Senior living residents should watch diabetes and prediabetes carefully
With age comes greater risk for diabetes and increased challenges for those with the disease. But living a full life with diabetes, even in the senior years, is possible.
One in four Americans over age 60 has diabetes, according to the American Diabetes Association (ADA). Nearly 30 million people nationwide have the disease, and about 86 million have prediabetes.
With prediabetes, the blood sugar level is higher than normal. People with prediabetes can take steps to prevent or delay getting diabetes by working with a physician to lose weight, eat healthily and exercise regularly (at least 30 minutes, 5 days a week).
Seniors with prediabetes or diabetes often find that a senior living community meets their needs by assisting them with management and control of their condition. Ecumenical Retirement Community offers special diet accommodations upon request in all loves of care, as well as personal care services, including medication management and transportation to appointments, which can aid someone with diabetes. For those requiring more hands-on medical attention, our physical support program provides professional staff to work with residents in developing personalized plans to maintain and support their total well-being.
People get diabetes when their blood sugar reaches a dangerously high level. With type 1 diabetes, most common in children and young adults, the body makes little or no insulin. With type 2 diabetes, the body doesn’t use insulin properly. Type 2, or adult-onset diabetes, is the form most commonly found in adults. Risk factors include being overweight, inactivity and a family history of diabetes.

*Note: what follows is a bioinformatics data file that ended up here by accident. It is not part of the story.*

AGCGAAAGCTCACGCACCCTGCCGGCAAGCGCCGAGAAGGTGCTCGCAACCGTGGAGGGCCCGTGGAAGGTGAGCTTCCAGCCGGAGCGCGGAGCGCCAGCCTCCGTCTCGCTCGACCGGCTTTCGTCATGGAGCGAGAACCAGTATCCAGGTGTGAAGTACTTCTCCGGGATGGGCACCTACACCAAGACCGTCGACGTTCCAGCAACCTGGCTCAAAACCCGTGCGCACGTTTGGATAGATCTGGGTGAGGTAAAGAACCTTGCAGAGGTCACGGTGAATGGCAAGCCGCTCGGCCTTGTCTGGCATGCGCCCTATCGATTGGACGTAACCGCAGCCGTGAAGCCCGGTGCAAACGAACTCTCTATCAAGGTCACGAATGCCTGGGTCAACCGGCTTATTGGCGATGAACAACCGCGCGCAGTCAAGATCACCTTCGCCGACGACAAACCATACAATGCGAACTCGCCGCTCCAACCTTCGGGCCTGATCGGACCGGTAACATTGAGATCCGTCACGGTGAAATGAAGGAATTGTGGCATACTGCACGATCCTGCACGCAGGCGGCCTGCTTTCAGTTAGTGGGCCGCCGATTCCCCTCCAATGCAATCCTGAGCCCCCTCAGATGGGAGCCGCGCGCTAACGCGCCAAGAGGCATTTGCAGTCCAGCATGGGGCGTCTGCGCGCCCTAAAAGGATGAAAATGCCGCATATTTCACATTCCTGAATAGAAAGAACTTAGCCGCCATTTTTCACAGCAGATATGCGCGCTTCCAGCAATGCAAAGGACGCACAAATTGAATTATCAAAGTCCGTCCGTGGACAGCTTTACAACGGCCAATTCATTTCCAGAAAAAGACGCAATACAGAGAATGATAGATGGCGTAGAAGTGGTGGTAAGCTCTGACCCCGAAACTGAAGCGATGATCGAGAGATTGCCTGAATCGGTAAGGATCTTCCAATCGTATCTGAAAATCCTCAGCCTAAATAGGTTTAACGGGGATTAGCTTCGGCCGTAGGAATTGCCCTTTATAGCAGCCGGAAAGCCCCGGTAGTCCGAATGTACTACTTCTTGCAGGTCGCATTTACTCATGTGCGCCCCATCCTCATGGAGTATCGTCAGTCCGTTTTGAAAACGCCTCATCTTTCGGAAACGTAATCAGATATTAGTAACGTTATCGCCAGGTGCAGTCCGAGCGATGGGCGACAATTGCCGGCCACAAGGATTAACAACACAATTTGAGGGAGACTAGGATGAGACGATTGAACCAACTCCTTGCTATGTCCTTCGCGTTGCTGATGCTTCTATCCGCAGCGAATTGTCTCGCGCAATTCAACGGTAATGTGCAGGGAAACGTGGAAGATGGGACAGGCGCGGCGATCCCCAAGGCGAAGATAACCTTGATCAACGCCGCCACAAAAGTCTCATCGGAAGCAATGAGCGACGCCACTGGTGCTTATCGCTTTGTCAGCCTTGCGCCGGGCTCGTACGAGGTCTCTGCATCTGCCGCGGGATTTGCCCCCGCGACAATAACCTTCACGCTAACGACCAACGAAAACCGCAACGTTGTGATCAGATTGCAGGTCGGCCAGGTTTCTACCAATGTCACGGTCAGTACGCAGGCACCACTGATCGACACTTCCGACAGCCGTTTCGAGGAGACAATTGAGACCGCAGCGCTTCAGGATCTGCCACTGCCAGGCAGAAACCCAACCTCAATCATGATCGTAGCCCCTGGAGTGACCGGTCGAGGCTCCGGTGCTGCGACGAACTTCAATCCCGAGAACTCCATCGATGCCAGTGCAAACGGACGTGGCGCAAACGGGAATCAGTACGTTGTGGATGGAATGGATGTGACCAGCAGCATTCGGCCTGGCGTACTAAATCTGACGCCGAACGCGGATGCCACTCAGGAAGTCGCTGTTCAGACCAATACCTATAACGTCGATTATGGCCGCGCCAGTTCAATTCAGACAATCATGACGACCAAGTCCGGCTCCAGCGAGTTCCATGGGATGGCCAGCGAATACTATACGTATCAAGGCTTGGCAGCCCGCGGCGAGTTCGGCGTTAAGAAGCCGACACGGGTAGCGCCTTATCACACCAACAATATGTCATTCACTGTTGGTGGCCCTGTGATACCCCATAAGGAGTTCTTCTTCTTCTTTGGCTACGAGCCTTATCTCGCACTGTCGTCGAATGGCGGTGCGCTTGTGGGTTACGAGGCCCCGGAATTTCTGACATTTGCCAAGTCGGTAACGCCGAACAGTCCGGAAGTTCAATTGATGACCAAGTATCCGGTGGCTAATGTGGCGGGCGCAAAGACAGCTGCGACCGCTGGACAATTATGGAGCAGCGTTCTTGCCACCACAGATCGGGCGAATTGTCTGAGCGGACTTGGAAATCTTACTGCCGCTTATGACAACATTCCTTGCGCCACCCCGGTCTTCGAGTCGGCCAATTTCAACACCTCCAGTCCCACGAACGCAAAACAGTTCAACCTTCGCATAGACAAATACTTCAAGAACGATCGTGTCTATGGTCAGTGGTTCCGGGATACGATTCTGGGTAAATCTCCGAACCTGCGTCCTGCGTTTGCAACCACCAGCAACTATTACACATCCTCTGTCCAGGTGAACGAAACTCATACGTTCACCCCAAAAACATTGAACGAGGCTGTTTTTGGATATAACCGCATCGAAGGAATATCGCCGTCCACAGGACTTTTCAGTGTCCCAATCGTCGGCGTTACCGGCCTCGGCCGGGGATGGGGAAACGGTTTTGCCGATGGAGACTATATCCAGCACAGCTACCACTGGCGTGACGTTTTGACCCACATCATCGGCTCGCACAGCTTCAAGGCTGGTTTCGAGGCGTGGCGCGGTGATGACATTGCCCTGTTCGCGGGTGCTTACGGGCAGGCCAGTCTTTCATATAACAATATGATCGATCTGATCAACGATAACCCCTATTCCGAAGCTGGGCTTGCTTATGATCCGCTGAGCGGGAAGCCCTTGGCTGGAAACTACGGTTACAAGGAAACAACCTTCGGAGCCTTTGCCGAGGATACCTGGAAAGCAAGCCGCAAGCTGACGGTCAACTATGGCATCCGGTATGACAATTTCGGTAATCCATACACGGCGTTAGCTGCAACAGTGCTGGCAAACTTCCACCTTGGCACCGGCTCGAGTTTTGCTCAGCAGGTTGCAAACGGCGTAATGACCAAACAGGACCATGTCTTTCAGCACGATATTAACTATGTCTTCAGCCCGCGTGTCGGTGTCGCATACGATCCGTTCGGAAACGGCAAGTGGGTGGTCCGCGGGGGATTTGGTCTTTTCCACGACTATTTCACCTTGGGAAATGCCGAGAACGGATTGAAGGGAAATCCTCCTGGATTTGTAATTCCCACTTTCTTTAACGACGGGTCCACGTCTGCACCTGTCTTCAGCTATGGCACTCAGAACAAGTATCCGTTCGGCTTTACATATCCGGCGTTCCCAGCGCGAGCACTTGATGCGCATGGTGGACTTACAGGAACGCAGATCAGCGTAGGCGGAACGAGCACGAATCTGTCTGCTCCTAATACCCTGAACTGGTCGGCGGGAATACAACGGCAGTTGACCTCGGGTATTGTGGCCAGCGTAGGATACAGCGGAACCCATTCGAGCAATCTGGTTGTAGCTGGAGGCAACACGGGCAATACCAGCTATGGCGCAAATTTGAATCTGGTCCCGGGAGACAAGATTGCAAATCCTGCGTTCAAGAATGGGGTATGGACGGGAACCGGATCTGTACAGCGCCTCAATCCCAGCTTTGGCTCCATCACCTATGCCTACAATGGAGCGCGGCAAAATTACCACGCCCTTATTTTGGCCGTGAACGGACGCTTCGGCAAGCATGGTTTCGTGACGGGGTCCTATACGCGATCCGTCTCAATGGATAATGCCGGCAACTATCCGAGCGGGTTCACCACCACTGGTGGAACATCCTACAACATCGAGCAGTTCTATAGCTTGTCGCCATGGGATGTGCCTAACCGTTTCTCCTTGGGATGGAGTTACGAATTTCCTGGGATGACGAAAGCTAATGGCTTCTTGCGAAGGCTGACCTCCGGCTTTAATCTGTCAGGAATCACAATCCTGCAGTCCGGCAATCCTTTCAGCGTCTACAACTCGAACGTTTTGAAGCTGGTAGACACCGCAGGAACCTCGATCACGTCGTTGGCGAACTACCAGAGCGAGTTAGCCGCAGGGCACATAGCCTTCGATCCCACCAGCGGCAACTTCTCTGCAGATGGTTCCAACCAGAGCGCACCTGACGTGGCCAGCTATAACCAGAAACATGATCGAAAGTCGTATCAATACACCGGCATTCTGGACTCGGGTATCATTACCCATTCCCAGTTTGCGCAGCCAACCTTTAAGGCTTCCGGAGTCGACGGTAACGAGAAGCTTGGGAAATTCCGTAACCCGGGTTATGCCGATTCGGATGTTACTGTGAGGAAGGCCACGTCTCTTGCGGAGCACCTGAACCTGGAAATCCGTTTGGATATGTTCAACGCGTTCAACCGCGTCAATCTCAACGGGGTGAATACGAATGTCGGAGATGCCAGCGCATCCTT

Someone may have type 2 diabetes without knowing it. Symptoms include tiredness, hunger, thirst, weight loss, frequent urination, blurred vision and skin infections. If you or a loved one has any of these symptoms, consult your physician, who can diagnose for diabetes with a blood test.
If you are diagnosed with diabetes, your family doctor may refer you to an endocrinologist, who specializes in caring for people with diabetes. The physician may prescribe medication to stabilize your blood glucose levels. In addition, the National Institute on Aging (NIA) recommends controlling diabetes by monitoring glucose levels, making healthy food choices and exercising. The NIA also suggests that seniors with diabetes:
• Have yearly eye exams
• Have kidneys checked annually
• Get yearly flu shots, as well as the one-time pneumonia vaccine
• Get cholesterol checked routinely
• Take care of teeth and gums
• Know your average blood glucose level
• Protect skin. Keep it clean and treat dryness, cuts and bruises.
• Look at feet for skin changes
• Monitor blood pressure
Controlling diabetes is important because, over time, it can lead to heart disease, stroke, kidney disease, blindness, nerve damage and circulation problems. People with type 2 diabetes also are at greater risk for Alzheimer’s disease.
If you are contemplating a move to a retirement community in central Pennsylvania, we hope you will contact us to learn more about Ecumenical Retirement Community in Harrisburg. We would be glad to introduce you to our independent living community or our personal care home services (referred to by some as an assisted living facility). If you have health care concerns and are considering a skilled nursing facility for short-term or long-term rehab support, you may find that our physical support program can meet your current needs just as well.
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